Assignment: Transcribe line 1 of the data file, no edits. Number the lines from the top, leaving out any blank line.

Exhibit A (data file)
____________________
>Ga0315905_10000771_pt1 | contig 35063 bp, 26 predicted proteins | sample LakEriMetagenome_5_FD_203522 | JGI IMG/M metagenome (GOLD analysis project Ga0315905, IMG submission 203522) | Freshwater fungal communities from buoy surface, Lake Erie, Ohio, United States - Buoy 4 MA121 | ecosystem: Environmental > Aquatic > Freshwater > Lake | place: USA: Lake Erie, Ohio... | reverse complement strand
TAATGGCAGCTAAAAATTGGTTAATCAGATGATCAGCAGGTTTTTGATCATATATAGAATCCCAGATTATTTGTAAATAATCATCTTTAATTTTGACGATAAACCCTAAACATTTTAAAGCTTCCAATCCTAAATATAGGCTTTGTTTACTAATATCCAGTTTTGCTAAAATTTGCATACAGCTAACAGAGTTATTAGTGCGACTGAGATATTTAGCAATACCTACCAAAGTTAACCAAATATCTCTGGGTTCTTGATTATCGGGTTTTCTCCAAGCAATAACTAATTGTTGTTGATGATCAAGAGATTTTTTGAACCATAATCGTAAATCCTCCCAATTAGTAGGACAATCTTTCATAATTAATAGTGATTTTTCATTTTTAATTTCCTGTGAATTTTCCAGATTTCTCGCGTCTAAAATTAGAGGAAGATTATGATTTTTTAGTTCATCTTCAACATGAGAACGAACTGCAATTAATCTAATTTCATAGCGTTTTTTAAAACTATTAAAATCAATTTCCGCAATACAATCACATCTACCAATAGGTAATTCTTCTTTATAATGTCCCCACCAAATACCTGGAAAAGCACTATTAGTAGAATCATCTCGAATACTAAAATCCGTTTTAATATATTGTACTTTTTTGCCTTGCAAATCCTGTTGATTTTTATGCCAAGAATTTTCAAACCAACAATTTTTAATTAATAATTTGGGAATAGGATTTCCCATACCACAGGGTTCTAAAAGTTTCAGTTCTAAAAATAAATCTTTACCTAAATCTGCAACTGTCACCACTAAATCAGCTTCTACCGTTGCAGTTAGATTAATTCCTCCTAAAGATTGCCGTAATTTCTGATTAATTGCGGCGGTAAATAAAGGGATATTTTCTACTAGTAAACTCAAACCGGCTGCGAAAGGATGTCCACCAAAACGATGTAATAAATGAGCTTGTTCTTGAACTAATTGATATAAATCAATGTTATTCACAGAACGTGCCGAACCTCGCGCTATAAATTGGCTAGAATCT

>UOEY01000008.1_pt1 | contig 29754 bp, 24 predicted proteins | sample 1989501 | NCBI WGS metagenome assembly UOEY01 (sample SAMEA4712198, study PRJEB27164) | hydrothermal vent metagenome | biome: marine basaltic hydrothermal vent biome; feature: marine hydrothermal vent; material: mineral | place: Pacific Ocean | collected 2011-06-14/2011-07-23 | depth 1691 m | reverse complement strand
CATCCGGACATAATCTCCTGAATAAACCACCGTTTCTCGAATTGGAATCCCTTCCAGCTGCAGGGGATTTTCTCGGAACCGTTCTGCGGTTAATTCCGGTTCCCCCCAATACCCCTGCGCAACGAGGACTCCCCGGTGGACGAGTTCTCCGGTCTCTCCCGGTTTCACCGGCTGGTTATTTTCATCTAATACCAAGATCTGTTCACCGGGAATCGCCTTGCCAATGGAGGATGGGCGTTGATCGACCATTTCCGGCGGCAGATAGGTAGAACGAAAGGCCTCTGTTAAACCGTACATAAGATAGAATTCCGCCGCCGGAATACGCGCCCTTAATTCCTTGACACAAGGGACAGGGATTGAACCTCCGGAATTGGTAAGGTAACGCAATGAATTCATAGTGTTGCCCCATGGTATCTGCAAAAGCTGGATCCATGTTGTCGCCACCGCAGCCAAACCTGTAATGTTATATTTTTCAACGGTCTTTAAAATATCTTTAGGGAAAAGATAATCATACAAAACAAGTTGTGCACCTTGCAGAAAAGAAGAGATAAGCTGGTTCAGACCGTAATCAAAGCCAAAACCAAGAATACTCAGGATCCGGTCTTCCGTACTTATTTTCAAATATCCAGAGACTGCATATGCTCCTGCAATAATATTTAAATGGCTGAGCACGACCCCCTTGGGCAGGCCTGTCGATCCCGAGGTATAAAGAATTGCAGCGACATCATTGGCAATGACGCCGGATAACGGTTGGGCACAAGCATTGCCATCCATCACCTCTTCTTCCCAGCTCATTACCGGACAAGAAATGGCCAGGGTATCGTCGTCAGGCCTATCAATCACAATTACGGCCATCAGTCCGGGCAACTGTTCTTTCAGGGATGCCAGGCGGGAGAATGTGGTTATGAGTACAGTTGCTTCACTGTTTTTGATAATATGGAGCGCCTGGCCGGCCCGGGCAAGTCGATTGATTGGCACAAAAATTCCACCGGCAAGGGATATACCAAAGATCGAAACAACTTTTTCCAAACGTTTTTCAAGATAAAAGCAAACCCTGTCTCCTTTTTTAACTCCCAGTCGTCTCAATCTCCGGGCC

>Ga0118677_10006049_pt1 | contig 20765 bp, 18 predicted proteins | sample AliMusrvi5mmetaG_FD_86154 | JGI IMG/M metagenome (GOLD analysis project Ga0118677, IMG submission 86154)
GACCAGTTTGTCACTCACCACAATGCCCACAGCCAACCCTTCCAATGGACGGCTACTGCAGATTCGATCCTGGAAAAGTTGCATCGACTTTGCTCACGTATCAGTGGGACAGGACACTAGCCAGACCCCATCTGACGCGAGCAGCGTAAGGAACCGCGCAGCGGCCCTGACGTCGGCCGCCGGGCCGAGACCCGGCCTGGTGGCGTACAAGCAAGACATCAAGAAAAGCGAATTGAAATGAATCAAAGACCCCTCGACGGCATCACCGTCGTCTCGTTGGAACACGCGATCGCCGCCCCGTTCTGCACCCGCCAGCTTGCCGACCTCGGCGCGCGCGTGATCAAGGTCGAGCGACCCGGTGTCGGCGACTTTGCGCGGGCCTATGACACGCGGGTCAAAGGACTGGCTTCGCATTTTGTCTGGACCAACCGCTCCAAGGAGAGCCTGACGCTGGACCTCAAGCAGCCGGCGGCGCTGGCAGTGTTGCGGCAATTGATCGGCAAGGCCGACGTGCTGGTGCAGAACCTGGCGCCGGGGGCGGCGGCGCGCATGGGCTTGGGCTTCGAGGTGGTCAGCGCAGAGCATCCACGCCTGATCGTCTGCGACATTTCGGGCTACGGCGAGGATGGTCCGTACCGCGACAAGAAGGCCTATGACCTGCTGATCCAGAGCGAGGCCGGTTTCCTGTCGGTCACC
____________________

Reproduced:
>Ga0315905_10000771_pt1 | contig 35063 bp, 26 predicted proteins | sample LakEriMetagenome_5_FD_203522 | JGI IMG/M metagenome (GOLD analysis project Ga0315905, IMG submission 203522) | Freshwater fungal communities from buoy surface, Lake Erie, Ohio, United States - Buoy 4 MA121 | ecosystem: Environmental > Aquatic > Freshwater > Lake | place: USA: Lake Erie, Ohio... | reverse complement strand